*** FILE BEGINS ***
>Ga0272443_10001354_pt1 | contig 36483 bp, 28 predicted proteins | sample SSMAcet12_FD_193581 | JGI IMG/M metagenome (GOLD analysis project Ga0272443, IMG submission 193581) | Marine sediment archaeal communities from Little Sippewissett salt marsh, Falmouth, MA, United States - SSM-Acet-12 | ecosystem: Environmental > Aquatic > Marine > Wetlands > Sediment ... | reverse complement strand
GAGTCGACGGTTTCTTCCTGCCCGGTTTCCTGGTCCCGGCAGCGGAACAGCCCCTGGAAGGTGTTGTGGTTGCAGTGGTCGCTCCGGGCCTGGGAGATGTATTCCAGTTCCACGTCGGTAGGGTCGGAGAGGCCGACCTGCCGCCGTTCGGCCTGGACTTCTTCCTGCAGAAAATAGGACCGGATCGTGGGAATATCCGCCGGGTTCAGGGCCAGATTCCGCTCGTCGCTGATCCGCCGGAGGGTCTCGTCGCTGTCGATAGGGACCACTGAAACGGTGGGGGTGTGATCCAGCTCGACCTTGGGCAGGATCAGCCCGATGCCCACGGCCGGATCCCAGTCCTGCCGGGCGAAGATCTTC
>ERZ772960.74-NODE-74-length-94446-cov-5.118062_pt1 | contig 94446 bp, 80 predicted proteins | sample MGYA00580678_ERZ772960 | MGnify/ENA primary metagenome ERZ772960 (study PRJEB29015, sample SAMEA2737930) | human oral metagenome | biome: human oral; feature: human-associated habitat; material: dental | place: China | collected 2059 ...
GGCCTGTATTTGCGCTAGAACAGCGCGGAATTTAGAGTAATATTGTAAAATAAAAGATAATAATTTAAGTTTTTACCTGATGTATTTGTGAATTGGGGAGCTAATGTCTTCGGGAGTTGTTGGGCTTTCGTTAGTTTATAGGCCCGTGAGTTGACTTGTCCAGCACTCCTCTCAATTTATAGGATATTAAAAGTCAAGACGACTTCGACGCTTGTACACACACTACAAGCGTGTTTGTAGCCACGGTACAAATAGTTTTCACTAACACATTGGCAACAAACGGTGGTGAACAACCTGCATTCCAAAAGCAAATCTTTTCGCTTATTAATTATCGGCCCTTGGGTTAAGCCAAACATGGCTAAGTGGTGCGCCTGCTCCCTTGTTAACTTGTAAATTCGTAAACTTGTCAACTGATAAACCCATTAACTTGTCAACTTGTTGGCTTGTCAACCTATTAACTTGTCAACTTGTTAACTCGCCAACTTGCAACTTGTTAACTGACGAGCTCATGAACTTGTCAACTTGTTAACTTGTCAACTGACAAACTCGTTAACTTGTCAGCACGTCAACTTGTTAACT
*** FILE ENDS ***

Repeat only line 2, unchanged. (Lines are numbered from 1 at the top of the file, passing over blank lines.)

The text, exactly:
GAGTCGACGGTTTCTTCCTGCCCGGTTTCCTGGTCCCGGCAGCGGAACAGCCCCTGGAAGGTGTTGTGGTTGCAGTGGTCGCTCCGGGCCTGGGAGATGTATTCCAGTTCCACGTCGGTAGGGTCGGAGAGGCCGACCTGCCGCCGTTCGGCCTGGACTTCTTCCTGCAGAAAATAGGACCGGATCGTGGGAATATCCGCCGGGTTCAGGGCCAGATTCCGCTCGTCGCTGATCCGCCGGAGGGTCTCGTCGCTGTCGATAGGGACCACTGAAACGGTGGGGGTGTGATCCAGCTCGACCTTGGGCAGGATCAGCCCGATGCCCACGGCCGGATCCCAGTCCTGCCGGGCGAAGATCTTC